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Dixie Chicks: Hometown Country Radio Stations

Dallas has the distinction of being one of the nation's top radio markets. That's not always a good thing, though, because it raises the stakes to a nearly ridiculous level. The drive to make money has led to corporate giants like Chancellor Media taking over huge chunks of spectrum and "reformatting" good stations like the venerable Q102 (see the September 3, 1998 story in the Dallas Observer).

But as far as country music is concerned, we're lucky. We may only have one rock station, but we have no less than four full-time country stations! Compare this with Chicago's single country station, New York City's zero, or London's lone AM country station.

On this page, I count our blessings. I've detailed the distinctions between the country stations, and even included some other notable local broadcasters.

    [Young Country logo]
  • Superstar Country 105.3 (KYNG)
    Request Line: 214-787-1053

    In January 1999, Young Country "grew up" and became Superstar Country. They even created a new web site at superstarcountry.com. But the music didn't really change, and there was never a real marketing push, so in August or September they changed back to their original name.

    Throught these changes, the station has always been focused more or less exclusively on the most popular songs in mainstream country music. While critics may decry the NashVegas marketing machine -- including myself on occasion -- the fact remains that those album sales talk. If you want to hear something from the Trailer Park Troubadours, (that a real group!) buy their CDs (or listen to KHYI). Meanwhile, Young Country is probably playing a top 40 song by an artist that everyone knows and doing quite well at it, thank you very much!

    While they don't have an online signal (due to corporate ownership's edict), webmistress and PM disc jockey Katie Pruett has put together the best radio site I've seen. Standout features of the page include the daily Gossip column (which often features the Chicks) and a detailed biography of every artist they play -- one of the only places you'll find an accurate history of the Dixie Chicks.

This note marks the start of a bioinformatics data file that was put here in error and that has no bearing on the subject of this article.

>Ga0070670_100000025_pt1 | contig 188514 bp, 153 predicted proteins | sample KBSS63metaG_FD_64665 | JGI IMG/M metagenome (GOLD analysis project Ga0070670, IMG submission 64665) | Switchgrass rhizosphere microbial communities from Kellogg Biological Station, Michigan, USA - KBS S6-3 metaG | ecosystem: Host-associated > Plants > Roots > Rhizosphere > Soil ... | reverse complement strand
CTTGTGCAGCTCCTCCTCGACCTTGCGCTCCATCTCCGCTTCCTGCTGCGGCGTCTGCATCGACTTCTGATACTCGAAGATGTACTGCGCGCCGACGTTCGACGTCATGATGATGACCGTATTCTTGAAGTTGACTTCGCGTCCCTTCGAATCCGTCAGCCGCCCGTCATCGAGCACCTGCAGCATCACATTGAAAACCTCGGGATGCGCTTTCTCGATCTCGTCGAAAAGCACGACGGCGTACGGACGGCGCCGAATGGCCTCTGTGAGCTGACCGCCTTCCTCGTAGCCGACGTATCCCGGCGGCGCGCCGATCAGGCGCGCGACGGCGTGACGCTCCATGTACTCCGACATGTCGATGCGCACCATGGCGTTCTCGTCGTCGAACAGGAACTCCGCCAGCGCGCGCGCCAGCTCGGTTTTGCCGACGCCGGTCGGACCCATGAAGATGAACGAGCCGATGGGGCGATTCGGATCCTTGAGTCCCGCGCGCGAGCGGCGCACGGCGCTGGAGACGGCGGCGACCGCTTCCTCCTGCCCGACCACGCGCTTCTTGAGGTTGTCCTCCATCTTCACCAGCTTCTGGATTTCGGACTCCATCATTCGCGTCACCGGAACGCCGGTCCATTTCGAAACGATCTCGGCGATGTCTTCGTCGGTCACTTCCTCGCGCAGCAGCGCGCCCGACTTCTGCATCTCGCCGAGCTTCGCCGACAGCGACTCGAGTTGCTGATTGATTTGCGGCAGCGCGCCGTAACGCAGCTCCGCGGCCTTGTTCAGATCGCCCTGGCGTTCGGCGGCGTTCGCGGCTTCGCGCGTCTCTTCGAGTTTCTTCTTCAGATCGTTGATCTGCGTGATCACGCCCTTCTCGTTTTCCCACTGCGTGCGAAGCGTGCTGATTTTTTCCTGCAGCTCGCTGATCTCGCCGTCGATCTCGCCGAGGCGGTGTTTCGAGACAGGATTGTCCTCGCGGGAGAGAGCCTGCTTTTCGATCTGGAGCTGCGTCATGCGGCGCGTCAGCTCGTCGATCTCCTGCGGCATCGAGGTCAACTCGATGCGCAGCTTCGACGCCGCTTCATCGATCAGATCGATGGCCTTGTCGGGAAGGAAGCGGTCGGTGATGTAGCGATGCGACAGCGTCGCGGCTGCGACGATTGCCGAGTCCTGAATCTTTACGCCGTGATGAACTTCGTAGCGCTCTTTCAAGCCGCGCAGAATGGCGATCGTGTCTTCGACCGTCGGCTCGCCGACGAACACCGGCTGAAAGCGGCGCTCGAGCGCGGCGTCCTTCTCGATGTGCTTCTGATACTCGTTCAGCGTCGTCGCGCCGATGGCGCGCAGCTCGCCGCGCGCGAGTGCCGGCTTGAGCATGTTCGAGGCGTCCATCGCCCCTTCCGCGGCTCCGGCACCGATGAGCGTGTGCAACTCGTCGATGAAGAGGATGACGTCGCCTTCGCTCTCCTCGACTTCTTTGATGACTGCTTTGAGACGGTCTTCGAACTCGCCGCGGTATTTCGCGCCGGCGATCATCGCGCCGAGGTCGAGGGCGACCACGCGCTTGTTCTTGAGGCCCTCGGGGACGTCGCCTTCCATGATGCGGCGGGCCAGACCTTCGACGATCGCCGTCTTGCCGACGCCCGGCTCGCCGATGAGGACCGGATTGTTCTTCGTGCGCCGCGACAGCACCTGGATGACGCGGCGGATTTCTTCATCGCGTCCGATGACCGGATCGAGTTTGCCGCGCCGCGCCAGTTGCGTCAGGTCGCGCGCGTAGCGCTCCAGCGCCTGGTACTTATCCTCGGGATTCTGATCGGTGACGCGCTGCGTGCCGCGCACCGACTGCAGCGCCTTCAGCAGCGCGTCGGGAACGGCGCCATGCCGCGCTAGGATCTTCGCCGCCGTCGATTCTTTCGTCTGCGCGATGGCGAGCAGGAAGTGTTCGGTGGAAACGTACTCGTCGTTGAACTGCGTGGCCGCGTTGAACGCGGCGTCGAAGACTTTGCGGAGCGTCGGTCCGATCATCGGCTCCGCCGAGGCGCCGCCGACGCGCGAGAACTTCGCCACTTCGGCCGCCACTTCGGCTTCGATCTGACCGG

Which is perfectly appropriate, since this is the station that dared to play She'll Find Better Things To Do in 1993! If the song could have just gotten national exposure, the Chicks could have hit big long ago... but would Little Ol' Cowgirl have sold 6 million copies?

    [96.3 KSCS logo]

  • 96.3 KSCS
    Request Line: 214-787-1963
    Fax: 817-429-KSCS

    The 500-pound gorilla of Dallas country radio, KSCS doesn't even need a nickname. Each time their competitors change names, KSCS runs a teaser about it. The latest is, "We've been playing the Superstars of Texas Music for years!" Their morning crew consistently blows away all competition, and AM jock Terry Dorsey's decade-long reign as the king of the morning drive is virtually unparalleled.

    While The Wolf's strength is in its support of Texas artists, and Superstar Country's focus is on the hits, KSCS is usually the first station to play new releases by national artists. They were the first to put SheDaisy's Little Goodbyes in rotation, when other stations wouldn't touch it for fear that the group would be seen as Dixie Chicks lookalikes (they aren't). They may not be the first to play new releases by Texans like Lyle Lovett, but their variety is still outstanding.

    In fact, the station has recently revamped their Sunday night Texas Music show, the KSCS Hill Country Cafe. This show delivers a great Texas sound that gives the competing stations a run for their money -- again -- and is rumored to play a cut now and then from the Dixie Chicks' indie releases! Listen in at 8pm, right after the Jeff Foxworthy Country Countdown show. And don't miss another unique show; Nadine and Rebel's Five And Dime Show on Saturday nights from 8pm to midnight. It's so good, it's got its own web page at nadinebodett.com.

    KSCS recently added an online feed, but doesn't seem to have a toll-free request line. But the entire air staff is listed on the site, and they do read and reply when possible. Give 'em a listen.

    KHWI 95.3 FM

  • KHYI 95.3 "The Range"
    Request Line: 972-633-0953
    Then press 3 to talk to the air staff

    KHYI 95.3 FM is a station on the northern fringe of the Dallas/Ft Worth area, with its transmitter north of McKinney and headquarters in the North Dallas suburb of Plano. In their words, they play both Country *and* Western -- tracks from alt.country artists like Bad Livers, Lucinda Williams, and Whiskeytown, plus classics from Tom T. Hall, Johnny Cash, and Merle Haggard.

    And they also play tracks from all four Dixie Chicks releases! The first day I listened, I heard Pink Toenails for the first time ever on the radio. Later in the afternoon, they played the current Top 10 hit Tonight, The Heartache's On Me. This morning, I called up and requested She'll Find Better Things To Do... they played it within ten minutes!

    According to the info on their web site, KHYI "The Range" is owned by an alumnus -- refugee might be a better word -- of the Chancellor Media mega-broadcasting empire. The air staff has roots in Dallas and Texas independent radio, including community station KNON. You may recognize KNON from my Discography page as one of the only stations to put the Chicks in rotation before they hit big... and the DJ behind that station's "Super Roper Redneck Radio" is now on the staff of KHYI.